Nanoparticles have exciting potential applications in health and medical tasks, from delivering drugs to targeted cells, to monitoring specific toxins or biomarkers in the body. But this then raises the question, how do you monitor these to make sure that they are working properly?
These particles are difficult to separate from the blood’s plasma, due to their size and chemical composition. One approach is to dilute a blood sample with a sugar solution, then use a centrifuge to separate the nanoparticles that stick to the sugar molecules. Researchers at the University of California, San Diego, have come up with a different solution to the problem. They have created a tiny chip that uses electricity to separate nanoparticles from blood plasma. An array of hundreds of microscopic electrodes create an oscillating electrical field, which pulls the nanoparticles from the blood. The nanoparticles respond to the changing electrical field at a different speed than the rest of the plasma components, with the result that they are pulled to the electrodes. The researchers have demonstrated that the chip can remove the particles from a blood sample within seven minutes.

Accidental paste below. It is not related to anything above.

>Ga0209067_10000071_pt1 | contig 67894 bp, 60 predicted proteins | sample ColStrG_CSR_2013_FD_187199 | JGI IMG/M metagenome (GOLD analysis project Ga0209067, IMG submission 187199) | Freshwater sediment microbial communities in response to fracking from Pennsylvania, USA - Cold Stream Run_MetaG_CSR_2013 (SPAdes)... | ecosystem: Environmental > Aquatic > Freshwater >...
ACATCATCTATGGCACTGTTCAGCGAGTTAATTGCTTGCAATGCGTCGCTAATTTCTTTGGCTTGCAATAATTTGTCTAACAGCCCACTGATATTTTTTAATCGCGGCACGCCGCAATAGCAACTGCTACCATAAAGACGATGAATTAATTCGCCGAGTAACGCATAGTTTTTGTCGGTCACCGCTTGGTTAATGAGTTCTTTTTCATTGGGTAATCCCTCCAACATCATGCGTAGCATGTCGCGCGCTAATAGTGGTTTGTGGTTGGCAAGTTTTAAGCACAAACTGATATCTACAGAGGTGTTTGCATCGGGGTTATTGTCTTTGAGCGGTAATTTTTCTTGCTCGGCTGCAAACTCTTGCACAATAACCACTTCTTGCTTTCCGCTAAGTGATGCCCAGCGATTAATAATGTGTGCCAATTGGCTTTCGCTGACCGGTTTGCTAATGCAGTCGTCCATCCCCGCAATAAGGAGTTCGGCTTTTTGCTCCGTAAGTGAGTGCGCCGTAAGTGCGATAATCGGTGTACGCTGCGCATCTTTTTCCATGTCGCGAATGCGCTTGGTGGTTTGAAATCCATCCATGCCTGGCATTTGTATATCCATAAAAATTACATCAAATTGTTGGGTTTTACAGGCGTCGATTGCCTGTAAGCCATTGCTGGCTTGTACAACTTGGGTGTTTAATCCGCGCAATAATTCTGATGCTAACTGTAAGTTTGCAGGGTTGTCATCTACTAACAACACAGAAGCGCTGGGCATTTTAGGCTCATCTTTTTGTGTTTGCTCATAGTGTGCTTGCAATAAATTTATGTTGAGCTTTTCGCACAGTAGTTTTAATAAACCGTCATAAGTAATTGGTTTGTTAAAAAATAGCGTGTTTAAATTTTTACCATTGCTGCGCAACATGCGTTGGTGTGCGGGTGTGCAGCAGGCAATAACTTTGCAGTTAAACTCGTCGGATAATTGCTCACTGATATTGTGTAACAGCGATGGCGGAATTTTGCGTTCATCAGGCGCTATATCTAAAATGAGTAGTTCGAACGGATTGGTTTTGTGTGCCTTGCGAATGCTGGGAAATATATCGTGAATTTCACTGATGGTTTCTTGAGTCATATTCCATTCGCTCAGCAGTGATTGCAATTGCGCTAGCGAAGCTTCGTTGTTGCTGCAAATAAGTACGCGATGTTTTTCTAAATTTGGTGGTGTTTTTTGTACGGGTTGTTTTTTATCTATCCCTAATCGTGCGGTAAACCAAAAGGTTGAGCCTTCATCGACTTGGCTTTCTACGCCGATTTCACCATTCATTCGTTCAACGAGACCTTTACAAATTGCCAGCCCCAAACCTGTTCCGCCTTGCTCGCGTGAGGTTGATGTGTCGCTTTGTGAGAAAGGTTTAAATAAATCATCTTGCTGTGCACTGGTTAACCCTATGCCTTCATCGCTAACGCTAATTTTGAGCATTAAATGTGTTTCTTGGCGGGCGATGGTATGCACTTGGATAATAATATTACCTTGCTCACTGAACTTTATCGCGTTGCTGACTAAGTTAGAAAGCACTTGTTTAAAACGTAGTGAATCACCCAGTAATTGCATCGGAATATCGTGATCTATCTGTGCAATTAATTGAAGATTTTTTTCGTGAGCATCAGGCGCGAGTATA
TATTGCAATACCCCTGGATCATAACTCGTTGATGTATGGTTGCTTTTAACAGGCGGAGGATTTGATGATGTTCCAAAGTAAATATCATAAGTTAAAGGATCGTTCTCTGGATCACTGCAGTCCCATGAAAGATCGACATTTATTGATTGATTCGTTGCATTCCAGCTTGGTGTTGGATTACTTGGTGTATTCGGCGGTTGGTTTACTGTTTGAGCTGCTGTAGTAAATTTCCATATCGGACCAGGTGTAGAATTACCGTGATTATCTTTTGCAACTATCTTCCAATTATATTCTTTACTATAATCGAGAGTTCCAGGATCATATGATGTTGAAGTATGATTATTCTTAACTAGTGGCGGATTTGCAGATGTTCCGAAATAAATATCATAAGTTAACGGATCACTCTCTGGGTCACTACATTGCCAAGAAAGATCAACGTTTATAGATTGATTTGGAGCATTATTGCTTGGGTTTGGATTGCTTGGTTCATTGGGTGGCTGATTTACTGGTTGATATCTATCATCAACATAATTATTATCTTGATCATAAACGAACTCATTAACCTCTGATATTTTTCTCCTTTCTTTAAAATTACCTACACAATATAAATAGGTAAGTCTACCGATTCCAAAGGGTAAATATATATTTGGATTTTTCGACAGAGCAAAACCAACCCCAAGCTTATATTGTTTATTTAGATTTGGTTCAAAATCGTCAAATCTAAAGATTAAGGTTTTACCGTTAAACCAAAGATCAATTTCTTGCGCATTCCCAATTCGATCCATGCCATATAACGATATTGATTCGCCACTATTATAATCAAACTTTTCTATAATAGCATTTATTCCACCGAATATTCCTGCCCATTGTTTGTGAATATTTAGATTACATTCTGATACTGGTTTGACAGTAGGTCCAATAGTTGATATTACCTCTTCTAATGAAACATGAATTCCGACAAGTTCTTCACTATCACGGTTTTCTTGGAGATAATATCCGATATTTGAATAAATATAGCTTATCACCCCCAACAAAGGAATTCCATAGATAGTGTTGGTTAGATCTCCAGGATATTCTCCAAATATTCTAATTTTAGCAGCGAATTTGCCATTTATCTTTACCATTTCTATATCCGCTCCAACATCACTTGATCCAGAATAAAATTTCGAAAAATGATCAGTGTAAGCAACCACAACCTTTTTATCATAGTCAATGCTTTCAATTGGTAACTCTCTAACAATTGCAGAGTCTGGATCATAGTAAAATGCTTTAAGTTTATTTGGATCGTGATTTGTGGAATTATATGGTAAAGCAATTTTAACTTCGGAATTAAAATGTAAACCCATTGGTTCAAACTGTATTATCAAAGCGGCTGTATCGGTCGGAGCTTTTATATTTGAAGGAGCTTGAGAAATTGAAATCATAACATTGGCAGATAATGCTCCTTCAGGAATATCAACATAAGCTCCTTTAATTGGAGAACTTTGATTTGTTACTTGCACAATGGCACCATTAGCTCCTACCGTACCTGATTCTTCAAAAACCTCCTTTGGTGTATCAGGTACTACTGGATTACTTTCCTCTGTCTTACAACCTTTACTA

This new sampling technique could help other researchers develop new treatments and other technologies using nanoparticles, by making the research process faster and less expensive.